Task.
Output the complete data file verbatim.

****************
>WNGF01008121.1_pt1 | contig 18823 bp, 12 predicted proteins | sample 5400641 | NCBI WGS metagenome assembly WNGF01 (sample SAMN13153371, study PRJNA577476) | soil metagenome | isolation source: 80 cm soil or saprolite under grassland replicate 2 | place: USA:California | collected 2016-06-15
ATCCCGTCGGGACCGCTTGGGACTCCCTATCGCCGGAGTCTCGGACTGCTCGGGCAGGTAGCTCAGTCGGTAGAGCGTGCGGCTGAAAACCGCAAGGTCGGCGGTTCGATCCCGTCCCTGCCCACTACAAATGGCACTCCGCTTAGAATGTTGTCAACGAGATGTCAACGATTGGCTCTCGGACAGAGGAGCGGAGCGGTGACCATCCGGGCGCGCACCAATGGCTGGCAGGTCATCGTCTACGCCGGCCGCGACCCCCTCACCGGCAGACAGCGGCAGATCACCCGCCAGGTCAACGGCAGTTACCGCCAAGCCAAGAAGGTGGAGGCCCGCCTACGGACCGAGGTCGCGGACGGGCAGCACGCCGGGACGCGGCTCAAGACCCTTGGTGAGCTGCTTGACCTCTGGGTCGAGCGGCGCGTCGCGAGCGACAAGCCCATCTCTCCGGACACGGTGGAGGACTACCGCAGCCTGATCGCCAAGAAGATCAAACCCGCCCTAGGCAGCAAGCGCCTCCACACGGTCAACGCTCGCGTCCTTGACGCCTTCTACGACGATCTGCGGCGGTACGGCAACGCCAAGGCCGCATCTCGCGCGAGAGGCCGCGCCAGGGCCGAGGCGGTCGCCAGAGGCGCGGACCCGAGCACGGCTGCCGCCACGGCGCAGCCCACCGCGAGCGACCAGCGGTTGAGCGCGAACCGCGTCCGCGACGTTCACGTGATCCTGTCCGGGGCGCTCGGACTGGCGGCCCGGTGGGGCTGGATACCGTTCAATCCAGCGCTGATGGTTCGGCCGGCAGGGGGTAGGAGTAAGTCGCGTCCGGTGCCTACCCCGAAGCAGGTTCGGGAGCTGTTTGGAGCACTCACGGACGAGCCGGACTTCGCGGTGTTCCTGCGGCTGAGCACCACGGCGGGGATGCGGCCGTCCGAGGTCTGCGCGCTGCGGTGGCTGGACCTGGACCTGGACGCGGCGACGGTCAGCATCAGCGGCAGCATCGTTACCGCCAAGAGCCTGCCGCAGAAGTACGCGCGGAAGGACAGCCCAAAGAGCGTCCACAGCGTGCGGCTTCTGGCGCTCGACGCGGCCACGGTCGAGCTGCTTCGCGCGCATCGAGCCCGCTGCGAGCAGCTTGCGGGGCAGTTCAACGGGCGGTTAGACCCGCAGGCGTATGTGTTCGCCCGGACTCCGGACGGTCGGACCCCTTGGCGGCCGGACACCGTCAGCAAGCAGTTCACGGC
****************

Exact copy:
>WNGF01008121.1_pt1 | contig 18823 bp, 12 predicted proteins | sample 5400641 | NCBI WGS metagenome assembly WNGF01 (sample SAMN13153371, study PRJNA577476) | soil metagenome | isolation source: 80 cm soil or saprolite under grassland replicate 2 | place: USA:California | collected 2016-06-15
ATCCCGTCGGGACCGCTTGGGACTCCCTATCGCCGGAGTCTCGGACTGCTCGGGCAGGTAGCTCAGTCGGTAGAGCGTGCGGCTGAAAACCGCAAGGTCGGCGGTTCGATCCCGTCCCTGCCCACTACAAATGGCACTCCGCTTAGAATGTTGTCAACGAGATGTCAACGATTGGCTCTCGGACAGAGGAGCGGAGCGGTGACCATCCGGGCGCGCACCAATGGCTGGCAGGTCATCGTCTACGCCGGCCGCGACCCCCTCACCGGCAGACAGCGGCAGATCACCCGCCAGGTCAACGGCAGTTACCGCCAAGCCAAGAAGGTGGAGGCCCGCCTACGGACCGAGGTCGCGGACGGGCAGCACGCCGGGACGCGGCTCAAGACCCTTGGTGAGCTGCTTGACCTCTGGGTCGAGCGGCGCGTCGCGAGCGACAAGCCCATCTCTCCGGACACGGTGGAGGACTACCGCAGCCTGATCGCCAAGAAGATCAAACCCGCCCTAGGCAGCAAGCGCCTCCACACGGTCAACGCTCGCGTCCTTGACGCCTTCTACGACGATCTGCGGCGGTACGGCAACGCCAAGGCCGCATCTCGCGCGAGAGGCCGCGCCAGGGCCGAGGCGGTCGCCAGAGGCGCGGACCCGAGCACGGCTGCCGCCACGGCGCAGCCCACCGCGAGCGACCAGCGGTTGAGCGCGAACCGCGTCCGCGACGTTCACGTGATCCTGTCCGGGGCGCTCGGACTGGCGGCCCGGTGGGGCTGGATACCGTTCAATCCAGCGCTGATGGTTCGGCCGGCAGGGGGTAGGAGTAAGTCGCGTCCGGTGCCTACCCCGAAGCAGGTTCGGGAGCTGTTTGGAGCACTCACGGACGAGCCGGACTTCGCGGTGTTCCTGCGGCTGAGCACCACGGCGGGGATGCGGCCGTCCGAGGTCTGCGCGCTGCGGTGGCTGGACCTGGACCTGGACGCGGCGACGGTCAGCATCAGCGGCAGCATCGTTACCGCCAAGAGCCTGCCGCAGAAGTACGCGCGGAAGGACAGCCCAAAGAGCGTCCACAGCGTGCGGCTTCTGGCGCTCGACGCGGCCACGGTCGAGCTGCTTCGCGCGCATCGAGCCCGCTGCGAGCAGCTTGCGGGGCAGTTCAACGGGCGGTTAGACCCGCAGGCGTATGTGTTCGCCCGGACTCCGGACGGTCGGACCCCTTGGCGGCCGGACACCGTCAGCAAGCAGTTCACGGC